View Full Version : A son in the Marines. A nation at war.

06-25-08, 06:31 AM
Posted on Wed, Jun. 25, 2008
A son in the Marines. A nation at war.
And a brief respite.

Today, my son Daniel returns to his home in California.

His visit was too short; he's leaving too soon. A few days of shared meals, stories, family and laughter were not enough.

His first morning home, I watched him as we walked on the beach with his grandparents. My Dad squeezed my hand as we looked at the boy who grew past our dreams into this young man.

Just last Thursday, I perched nervously on the edge of a seat in Tampa International Airport, clutching a flag and scanning every group of travelers coming from the Southwest terminal.

As people passed, some did a double-take of the flag in my hand, looking questioningly at me. One woman nodded and smiled, understanding written on her face. A few minutes later she sat next to me, asking, "Is it your son or your husband?"

I smiled and briefly told her about Daniel, who recently returned from a seven-month deployment with the 11th Marine Expeditionary Unit. It would be the first time I'd seen him in eight months.

I sat up straighter in my seat as I spotted another group coming toward me. I hopped up and almost right away picked out Daniel's blue eyes and his wife Ashley's smiling face.

After bone-crushing hugs, I handed Ashley the flag and stood back to take some pictures. Daniel was not amused. He's been getting ribbing from his buddies who call him "Hollywood" because of the blog I write for the Bradenton Herald, sharing our experiences as a family with a loved one in the military.

Since my visit to the Marine Corps Air Station in Miramar, Calif., before Daniel's deployment, I've been schooled in subjects I didn't know existed.

I've been blessed to spend a morning with Daniel's Medium Helicopter Squadron 166; to walk the flight line on a FOD walk (picking up foreign objects that can get sucked into an engine); to meet so many military families and make so many friends. I've packed countless care packages, sang with the Marine Moms, marched in parades and cried in joy and in sadness. I now look at politics with more interest and read differing views on the war. I try to listen instead of just hear.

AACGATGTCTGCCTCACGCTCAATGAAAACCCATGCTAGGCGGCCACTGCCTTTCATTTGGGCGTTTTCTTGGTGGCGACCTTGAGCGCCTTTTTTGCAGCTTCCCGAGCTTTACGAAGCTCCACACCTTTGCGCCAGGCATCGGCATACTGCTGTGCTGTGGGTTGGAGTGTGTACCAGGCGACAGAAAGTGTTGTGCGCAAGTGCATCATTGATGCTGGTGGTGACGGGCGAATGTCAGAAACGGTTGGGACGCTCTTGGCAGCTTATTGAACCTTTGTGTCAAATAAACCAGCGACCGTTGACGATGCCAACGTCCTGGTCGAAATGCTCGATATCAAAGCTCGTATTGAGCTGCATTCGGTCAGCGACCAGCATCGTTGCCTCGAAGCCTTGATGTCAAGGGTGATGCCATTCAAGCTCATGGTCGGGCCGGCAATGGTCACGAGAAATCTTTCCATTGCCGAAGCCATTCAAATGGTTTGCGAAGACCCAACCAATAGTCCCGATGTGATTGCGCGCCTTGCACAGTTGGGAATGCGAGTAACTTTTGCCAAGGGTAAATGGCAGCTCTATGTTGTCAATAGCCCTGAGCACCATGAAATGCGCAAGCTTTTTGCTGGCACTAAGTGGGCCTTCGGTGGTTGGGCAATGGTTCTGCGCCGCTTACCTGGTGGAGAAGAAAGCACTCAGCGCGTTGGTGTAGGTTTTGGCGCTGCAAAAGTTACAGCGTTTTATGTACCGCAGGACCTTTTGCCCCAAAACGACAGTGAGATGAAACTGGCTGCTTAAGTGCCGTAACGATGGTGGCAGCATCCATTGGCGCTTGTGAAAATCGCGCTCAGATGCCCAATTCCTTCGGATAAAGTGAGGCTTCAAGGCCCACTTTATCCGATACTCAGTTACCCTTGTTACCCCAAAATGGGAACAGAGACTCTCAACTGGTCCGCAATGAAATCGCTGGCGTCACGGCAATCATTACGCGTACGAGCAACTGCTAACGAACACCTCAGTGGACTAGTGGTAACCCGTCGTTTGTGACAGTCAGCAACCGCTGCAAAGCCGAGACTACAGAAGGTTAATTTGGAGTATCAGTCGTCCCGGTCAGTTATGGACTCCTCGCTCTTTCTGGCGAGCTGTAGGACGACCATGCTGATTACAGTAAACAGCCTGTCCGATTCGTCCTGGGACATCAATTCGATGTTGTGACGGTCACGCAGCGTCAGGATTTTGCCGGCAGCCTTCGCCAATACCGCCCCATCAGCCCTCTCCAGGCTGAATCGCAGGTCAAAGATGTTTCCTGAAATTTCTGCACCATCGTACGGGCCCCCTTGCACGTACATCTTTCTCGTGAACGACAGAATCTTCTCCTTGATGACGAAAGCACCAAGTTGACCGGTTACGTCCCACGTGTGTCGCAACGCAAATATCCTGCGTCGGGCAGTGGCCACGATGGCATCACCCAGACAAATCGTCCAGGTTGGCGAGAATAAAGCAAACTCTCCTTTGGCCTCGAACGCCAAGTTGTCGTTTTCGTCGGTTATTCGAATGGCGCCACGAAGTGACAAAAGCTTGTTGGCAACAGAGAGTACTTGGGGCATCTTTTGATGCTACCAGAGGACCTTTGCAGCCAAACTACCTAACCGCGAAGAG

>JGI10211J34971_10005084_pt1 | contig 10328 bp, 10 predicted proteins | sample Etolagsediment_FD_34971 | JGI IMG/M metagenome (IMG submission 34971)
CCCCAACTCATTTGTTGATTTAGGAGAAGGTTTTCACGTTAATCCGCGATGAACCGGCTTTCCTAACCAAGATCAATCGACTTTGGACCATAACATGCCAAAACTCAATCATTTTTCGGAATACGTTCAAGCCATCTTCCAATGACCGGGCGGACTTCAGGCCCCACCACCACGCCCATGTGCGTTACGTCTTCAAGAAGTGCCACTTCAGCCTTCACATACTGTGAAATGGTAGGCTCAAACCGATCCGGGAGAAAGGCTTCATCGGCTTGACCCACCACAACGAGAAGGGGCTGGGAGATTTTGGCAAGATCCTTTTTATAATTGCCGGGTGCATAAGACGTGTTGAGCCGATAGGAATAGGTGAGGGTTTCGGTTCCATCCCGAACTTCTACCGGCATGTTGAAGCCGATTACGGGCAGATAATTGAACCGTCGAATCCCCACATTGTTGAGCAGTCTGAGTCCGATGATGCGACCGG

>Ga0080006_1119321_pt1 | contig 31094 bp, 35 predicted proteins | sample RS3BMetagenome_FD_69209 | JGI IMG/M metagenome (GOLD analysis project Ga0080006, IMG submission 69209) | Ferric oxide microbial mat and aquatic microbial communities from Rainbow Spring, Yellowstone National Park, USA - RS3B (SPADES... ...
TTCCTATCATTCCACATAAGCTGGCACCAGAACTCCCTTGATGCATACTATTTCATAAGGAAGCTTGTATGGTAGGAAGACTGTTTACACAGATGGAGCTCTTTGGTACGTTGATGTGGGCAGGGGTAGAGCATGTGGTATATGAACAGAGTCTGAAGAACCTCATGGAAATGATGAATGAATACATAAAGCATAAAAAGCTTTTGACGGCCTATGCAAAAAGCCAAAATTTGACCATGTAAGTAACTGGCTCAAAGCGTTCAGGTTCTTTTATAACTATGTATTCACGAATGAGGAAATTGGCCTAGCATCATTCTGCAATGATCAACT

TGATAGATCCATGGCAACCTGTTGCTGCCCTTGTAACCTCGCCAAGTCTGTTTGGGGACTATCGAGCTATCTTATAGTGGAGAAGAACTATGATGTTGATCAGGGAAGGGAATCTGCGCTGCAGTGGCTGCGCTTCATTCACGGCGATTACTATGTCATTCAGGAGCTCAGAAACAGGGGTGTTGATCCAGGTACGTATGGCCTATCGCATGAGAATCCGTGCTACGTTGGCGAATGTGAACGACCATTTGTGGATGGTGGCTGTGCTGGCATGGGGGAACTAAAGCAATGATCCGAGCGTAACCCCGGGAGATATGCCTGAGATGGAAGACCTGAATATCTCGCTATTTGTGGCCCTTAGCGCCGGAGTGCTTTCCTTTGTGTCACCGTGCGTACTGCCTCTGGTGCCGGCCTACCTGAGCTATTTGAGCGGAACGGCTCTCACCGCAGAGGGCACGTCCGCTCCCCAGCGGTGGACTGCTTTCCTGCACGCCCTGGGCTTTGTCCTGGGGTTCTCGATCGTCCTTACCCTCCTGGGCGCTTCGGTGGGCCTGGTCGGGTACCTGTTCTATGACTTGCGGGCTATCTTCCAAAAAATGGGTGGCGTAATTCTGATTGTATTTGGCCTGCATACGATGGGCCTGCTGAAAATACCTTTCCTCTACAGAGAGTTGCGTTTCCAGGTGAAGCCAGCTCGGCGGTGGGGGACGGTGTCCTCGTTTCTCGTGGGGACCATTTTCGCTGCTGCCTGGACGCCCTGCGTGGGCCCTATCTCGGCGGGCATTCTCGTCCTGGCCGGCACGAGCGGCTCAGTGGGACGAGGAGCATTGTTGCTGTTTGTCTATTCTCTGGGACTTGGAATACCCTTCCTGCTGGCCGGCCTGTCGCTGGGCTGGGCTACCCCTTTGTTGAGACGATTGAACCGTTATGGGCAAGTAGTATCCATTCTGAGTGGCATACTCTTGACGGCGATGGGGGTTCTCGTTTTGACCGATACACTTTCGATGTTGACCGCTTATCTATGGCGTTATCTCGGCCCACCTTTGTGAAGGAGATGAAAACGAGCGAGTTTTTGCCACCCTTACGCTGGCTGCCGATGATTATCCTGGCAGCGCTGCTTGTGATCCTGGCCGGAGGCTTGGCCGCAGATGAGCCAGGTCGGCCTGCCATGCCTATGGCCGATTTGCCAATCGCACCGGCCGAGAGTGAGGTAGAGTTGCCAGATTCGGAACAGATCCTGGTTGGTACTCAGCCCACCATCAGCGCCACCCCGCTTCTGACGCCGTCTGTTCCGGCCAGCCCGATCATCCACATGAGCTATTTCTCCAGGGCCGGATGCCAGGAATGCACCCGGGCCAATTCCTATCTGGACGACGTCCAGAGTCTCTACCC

I must say, I am sometimes overwhelmed.

Monday was our last full day together, and Daniel wanted to take us to Busch Gardens. The park has a program that gives free tickets to active military and their families.

As we went through the turnstiles, my screen flashed and wouldn't let me through, and an attendant had to come see what was going on. "Please present military ID," flashed the message. As Daniel held out his ID to the elderly gentleman, the man pulled up his sleeve and smiled at Daniel. We all looked at the tattoo, faded by time: "USMC" was written in once-bold type.

"Vietnam," the old gentleman said in a gravelly voice.

As I came through the turnstile, Daniel and I both reached out to shake his hand.

"Thank you," I said. His back straightened up a bit and he lifted his chin. I could see, deep in this man's eyes, the physical strength he once had was still present in his spirit. He was still doing his job, and doing it with pride.

Tuesday night, Daniel flew home to his job as a Marine and a dedicated husband. There's no glamor in his days. He works hard, long hours and is usually dirty and tired when his day finally ends.

To me, though, there is nothing more heroic than our young people doing an honest day's work and loving the people close to them.

One day, someone may thank them.

Tiffany Tompkins-Condie is a photojournalist for the Bradenton Herald. Visit her blog, "Manatee's Military Moms," at Bradenton.com.

Visit Tiffany's blog at Bradenton.com/707 A son in the Marines. A nation at war.

And a brief respite.